By Muyiwa Adetiba
The dust is yet to settle on the suspension of the CBN Governor Mallam Lamido Sanusi. Until it does, one will never know just how wise the Presidency was in the unprecedented suspension of a CBN Governor three months before his tenure was due.
For starters, the stock exchange reacted badly as foreign investors withdrew their funds. You can argue, if you are on the side of government, that these are never loyal friends to any country. But precisely because they are fair weather friends, they are usually good barometers of good government policies and decisions.
The exchange rate also fell, prompting the need to withdraw over three billion dollars from our reserves just to stabilise our currency. These are not good signs. And the Economist, the respected British journal, says there will be more. Again, we can dismiss the journal as we usually do to unfavourable predictions and commentaries.
But we can’t dismiss the niggling feeling that perhaps we were too sensitive and too hasty to dismiss the messenger because he was deemed voluble and indiscreet, rather than look at the message. (Maybe the message was too stark, too uncomfortable and too close to home). We also can’t dismiss, so easily, the notion that if we did get it wrong, there will be collateral damages not only to the economy, but to some people’s political and professional future.
It is probably in this light that the BBC’s Will Ross asked the co-ordinating minister for the economy, Dr Ngozi Okojo-Iweala in an interview if she feared for her reputation given what is swirling around in the country generally—the prevalent corruption, the parlous state of the economy, and the leakages in NNPC which nobody seems to be able to do anything about.
From where I sat, I thought it was a fair question. Obviously, Dr Okonjo-Iweala did not think so. She became belligerent as she said that Will Ross, a Briton, would not come to Nigeria to repair the economy. She went on to tell the interviewer— and the listening public— how she left a comfortable job at the World Bank to come home in order to contribute her quota to help her country. It was a sacrifice and a labour of love. How could her reputation be damaged by it? She concluded.
This outburst was hardly necessary. It was a simple question, one to be expected, and could have been dealt with professionally. It was not even a probing question. However, as a journalist who has spent the bulk of his professional life conducting interviews, her kind of reaction is the type I used to look out for.
This is where the layer of equanimity is peeled off to reveal the layer of raw, natural emotion. This is where good quotes come from. And precisely because of this, it is where anybody who is used to giving interviews tries to avoid. Simply put, this zone, where guards are down, reveals more than it hides.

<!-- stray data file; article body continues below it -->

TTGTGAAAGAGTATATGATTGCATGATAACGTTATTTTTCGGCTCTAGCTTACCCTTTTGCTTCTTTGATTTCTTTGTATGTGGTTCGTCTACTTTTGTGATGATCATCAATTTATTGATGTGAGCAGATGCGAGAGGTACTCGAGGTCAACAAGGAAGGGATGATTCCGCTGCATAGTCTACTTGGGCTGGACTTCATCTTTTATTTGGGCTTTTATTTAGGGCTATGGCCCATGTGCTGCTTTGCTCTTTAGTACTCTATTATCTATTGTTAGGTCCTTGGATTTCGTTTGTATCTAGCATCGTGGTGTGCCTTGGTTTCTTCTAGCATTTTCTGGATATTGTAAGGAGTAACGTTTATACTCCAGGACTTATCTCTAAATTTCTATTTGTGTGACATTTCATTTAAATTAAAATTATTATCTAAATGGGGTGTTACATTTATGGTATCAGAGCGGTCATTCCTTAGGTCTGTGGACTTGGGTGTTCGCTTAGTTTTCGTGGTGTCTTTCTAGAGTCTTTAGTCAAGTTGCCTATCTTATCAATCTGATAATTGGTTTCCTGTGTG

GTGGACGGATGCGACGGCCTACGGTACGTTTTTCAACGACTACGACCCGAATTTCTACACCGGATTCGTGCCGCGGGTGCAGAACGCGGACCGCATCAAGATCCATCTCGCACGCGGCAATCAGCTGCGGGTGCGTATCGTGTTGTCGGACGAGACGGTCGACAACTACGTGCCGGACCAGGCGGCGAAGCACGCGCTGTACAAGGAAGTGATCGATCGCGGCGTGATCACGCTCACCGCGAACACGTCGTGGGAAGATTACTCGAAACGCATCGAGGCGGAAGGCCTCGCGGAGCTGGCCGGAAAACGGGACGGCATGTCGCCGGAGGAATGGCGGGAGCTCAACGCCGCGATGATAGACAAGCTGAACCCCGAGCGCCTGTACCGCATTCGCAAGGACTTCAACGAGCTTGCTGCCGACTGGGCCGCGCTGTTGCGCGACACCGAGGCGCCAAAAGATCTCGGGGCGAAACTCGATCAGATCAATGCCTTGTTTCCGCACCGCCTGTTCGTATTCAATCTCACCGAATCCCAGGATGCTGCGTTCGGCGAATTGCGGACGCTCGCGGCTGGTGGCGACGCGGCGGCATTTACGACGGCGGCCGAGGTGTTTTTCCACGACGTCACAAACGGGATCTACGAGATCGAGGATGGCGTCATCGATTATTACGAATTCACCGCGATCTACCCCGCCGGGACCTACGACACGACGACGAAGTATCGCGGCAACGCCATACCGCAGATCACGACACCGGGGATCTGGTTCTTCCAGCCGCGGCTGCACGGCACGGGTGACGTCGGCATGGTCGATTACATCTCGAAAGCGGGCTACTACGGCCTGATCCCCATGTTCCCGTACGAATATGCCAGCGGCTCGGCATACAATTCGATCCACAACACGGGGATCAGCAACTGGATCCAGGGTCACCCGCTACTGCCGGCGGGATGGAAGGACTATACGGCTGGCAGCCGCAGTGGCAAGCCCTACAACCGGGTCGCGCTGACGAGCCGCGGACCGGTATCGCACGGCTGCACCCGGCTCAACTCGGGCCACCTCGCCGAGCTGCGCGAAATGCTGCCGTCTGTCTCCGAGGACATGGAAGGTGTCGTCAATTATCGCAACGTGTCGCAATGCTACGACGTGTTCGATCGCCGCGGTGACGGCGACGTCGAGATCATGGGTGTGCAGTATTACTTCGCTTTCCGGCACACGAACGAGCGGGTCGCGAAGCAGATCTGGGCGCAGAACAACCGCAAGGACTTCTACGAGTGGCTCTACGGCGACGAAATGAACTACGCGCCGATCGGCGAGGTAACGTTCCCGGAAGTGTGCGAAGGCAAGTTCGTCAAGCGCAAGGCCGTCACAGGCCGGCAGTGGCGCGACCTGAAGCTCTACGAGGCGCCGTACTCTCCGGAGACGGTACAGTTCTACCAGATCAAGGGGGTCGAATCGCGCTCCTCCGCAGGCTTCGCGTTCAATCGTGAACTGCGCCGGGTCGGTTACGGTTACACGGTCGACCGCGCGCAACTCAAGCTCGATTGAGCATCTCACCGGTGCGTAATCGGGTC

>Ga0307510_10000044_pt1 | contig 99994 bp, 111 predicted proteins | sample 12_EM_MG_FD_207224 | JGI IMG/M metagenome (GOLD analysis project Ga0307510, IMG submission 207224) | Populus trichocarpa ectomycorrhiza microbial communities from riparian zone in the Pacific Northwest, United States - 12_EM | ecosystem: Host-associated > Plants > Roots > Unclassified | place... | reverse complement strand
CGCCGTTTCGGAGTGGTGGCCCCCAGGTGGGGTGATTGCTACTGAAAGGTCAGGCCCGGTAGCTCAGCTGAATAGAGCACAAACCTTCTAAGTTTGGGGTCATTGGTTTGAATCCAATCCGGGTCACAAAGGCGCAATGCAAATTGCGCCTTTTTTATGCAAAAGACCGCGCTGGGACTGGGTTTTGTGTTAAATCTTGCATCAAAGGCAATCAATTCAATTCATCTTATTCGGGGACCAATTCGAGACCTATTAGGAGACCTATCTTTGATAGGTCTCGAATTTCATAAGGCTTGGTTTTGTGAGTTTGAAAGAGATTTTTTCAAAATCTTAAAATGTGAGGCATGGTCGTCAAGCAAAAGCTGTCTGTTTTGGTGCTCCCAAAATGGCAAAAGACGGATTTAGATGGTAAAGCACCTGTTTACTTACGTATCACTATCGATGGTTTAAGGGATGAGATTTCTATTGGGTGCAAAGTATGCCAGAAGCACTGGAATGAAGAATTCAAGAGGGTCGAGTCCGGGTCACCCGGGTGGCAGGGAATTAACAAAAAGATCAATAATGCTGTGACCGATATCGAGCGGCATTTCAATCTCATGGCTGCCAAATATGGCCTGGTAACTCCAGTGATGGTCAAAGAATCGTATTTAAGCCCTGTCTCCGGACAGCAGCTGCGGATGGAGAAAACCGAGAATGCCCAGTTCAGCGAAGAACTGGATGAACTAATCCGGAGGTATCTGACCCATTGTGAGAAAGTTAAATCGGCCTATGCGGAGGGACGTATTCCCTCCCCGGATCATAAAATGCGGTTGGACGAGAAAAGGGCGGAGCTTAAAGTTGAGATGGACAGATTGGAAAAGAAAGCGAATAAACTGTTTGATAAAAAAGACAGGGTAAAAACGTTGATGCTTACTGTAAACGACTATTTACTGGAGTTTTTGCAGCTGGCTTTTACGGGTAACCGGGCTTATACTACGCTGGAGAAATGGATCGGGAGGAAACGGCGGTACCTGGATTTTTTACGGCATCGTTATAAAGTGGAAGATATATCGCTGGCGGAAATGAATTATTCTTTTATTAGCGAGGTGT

Just because Dr Okonjo-Iweala violated the basic rule of interviews which is that you should never, ever lose your composure let alone your temper, she came across as impatient, temperamental and proud. Her reply also portrayed her as someone who has been worried by this question and has been unable to deal with it within herself.
She must however realise that this sort of question must be asked, not only of her, but of anybody who has a reputation to protect and find themselves surrounded by sleaze.
Now, let’s get back to her outbursts. She said she left a comfortable job to come home. That may be true, but I don’t exactly think she is wallowing in poverty here. I may be wrong, but I have never run into her at airports. She probably uses one of the many presidential jets, or at worst, a private jet to do her runs. This is just one of the many perks of office in Nigeria; one that the World Bank is unlikely to give her.
She has the kind of security— financial and social—that is not extended to over 98% of her fellow Nigerians. She is also probably worth tons more now than she was worth at the World Bank. On top of it, she has the power to change lives for good or ill.
That must be heady; even for a woman! And if she said she made a sacrifice to come home and become the de facto Prime Minister of Africa’s most populous country without the rigors of a coup or the ballot box, then it’s the kind of sacrifice all homo sapiens- black, white or yellow- will give anything to make.
Dr (Mrs) Ngozi Okonjo-Iweala; you are a privileged person doing a privileged job. Don’t whine about it or patronise us. You also have the skill and the knowledge to make a difference in our dear country and change the world’s perception of the black man when it comes to money and power. So go for it! You will have no one but yourself to blame if you allow your reputation to be tarnished.
And as to how to handle press interviews, I will advice her, and anybody who has to give interviews often, to read Collin Powel’s book ‘It Worked For Me’. He devoted a chapter in it on how to handle press interviews.